‘Oba Aka’ is a reminder of the greatness of a kingdom that may at its height have been one of the most culturally significant kingdoms in Sub-Saharan Africa. It is also an acknowledgement of the great role this kingdom played in the development of the cultural idiom of today’s Nigeria. For Onobrakpeya, these stories were designed to act as a compass to guide us from a great history to a great future.
Ominira (Independence), Deep Etching, 1991
In his artwork ‘Ominira’, Onobrakpeya deals with independence and growth. The piece is a series of vignettes about nationbuilding. The main image is of a group of climbers ascending a mountain, tied together by a rope. This is probably the central message of the artwork, the notion of a shared destiny – success through united effort or joint failure. Various other stories in the piece explore the same idea – people in a boat rowing in unison, with one man at the head; ants carrying a much bigger caterpillar through shared exertion; and a mythical tree with seven heads being cut down through shared effort and bravery.
There’s also an image of the joyous dance of freedom. This is Onobrakpeya telling various short stories to illustrate the significant wisdom that nation building requires shared commitment, hard work and sacrifice.
Blue Motifs II, Plastograph, 2003
The artwork ‘Blue Motifs’ might well be the most complete expression of his fascination with the indigo adire material. The piece is a conversation between two women – probably on the surface one of his simpler works. But it is really an adire fantasy; a retelling of the adire story and a tribute to the women at the heart of it.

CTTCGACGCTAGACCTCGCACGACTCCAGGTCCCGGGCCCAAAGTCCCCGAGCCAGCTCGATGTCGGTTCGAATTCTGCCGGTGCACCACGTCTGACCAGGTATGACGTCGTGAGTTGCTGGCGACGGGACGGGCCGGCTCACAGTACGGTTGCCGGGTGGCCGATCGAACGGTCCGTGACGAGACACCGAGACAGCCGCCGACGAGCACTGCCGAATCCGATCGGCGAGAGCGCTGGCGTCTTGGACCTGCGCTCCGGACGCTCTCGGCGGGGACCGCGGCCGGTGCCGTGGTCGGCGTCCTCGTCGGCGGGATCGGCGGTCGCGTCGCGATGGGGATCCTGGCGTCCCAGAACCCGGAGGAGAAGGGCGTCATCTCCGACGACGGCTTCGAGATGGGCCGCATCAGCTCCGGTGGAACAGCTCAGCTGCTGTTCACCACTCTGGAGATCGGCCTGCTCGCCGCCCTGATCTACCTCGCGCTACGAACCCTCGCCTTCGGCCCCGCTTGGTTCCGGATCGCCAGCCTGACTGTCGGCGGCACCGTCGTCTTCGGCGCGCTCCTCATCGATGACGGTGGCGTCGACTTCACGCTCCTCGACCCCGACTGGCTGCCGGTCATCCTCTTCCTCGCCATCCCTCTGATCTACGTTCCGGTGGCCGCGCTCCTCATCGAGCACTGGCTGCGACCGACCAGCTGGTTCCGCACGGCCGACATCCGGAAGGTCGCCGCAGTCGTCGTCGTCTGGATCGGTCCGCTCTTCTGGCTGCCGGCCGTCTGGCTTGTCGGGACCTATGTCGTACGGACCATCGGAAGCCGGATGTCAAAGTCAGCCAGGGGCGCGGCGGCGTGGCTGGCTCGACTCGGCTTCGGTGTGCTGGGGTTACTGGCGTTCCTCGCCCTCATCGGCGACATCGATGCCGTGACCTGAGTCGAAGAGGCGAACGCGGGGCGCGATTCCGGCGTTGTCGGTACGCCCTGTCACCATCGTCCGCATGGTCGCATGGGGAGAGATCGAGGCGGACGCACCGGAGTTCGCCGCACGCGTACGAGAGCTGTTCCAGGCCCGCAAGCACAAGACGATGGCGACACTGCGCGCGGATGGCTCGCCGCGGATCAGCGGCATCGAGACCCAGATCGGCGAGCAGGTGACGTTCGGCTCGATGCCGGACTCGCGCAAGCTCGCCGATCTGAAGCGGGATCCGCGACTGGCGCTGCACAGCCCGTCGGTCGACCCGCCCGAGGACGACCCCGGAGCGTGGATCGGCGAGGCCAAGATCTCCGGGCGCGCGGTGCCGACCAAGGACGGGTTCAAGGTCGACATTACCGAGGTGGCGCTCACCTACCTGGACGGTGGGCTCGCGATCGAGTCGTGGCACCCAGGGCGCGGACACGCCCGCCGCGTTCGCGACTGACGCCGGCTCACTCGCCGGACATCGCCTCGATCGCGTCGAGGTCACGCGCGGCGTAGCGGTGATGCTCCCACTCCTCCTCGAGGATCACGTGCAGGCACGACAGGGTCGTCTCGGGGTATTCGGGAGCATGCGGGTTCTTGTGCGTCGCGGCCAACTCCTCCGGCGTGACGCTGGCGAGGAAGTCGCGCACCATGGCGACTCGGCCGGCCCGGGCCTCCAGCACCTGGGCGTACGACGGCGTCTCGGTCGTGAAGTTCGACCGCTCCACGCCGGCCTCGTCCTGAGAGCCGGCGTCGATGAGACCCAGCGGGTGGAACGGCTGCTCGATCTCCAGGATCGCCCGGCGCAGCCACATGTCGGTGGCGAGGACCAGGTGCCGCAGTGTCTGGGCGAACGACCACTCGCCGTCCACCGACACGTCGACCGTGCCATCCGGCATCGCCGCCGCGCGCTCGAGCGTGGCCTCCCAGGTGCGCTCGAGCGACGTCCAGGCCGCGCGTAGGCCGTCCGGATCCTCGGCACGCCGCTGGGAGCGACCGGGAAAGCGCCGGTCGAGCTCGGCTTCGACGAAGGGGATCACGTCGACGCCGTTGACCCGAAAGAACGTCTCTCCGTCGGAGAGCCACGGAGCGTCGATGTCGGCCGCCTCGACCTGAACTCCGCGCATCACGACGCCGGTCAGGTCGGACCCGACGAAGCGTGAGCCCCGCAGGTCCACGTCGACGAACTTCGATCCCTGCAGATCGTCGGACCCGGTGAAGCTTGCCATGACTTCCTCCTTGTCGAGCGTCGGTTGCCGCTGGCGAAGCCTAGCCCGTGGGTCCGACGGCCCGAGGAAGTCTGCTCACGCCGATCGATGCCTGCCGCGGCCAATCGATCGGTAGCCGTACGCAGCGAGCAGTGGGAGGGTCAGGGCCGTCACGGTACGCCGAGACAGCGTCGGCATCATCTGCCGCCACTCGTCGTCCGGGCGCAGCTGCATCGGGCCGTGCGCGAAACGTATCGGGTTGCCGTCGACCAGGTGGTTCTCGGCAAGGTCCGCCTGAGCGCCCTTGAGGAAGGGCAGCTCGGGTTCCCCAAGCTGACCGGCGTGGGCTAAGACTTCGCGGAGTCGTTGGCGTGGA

Unlike many centres of fabric production in West Africa, adire production in western Nigeria was a mostly female preserve, passed on from mother to daughter over generations. The dresses of the women in ‘Blue Motifs’ become a template for exploring some of the adire patterns, like the standard geometric pattern and the more playful fish pattern. The women in conversation become a metaphor for the cultural connection generated by these fabrics. The women who created the adire material didn’t just produce clothing; they expressed themselves and entered a conversation with their fabrics and with the people who used these fabrics—a conversation that spread from Abeokuta and Ibadan to other cities in Sub-Saharan Africa.
Edjokpa, Metal Foil, 2011
‘Edjokpa’ explores the relationship of the Urhobos with the palm tree in a different way. Because the palm tree was so central to Urhobo life, it was inevitable that a spirit would be attached to it. Edjokpa was the Urhobo palm tree spirit and was prayed to by the villagers to encourage a good harvest.
The artwork ‘Edjokpa’ borrows from this idea of the veneration of the palm tree spirit to create a modern day veneration of honest labour. ‘Edjokpa’ represents the idea of industry and reward. For Onobrakpeya, it’s a tribute to honest, hardworking farmers, among whom was his mother. The artwork focuses on the farming couple—the man carries a harvesting knife and some of the palm fruits balanced on his shoulder. The woman carries some more of the fruits in a basket on her head. The way the palm fruit was carried by each gender was based more on tradition than convenience. Men always carried the fruit with the stick on their shoulder. Women always carried theirs on their head.
The palm tree above the couple plays a dominant role in the picture. In this artwork, man, woman and tree are almost fused to symbolize the interconnectedness of their relationship. The farmer tends to the tree; the tree in return provides for the farmer.
Read more interesting stories about Onobrakpeya’s artworks from The Storyteller of Agbarha-Otor: Bruce Onobrakpeya’s Visual Tales. Available Here
Featured Image: Ufuoma, Omakpokpo, Otovwe, Idolo (Peace, Good health, Long life, Wealth), Additive Plastograph, 2002.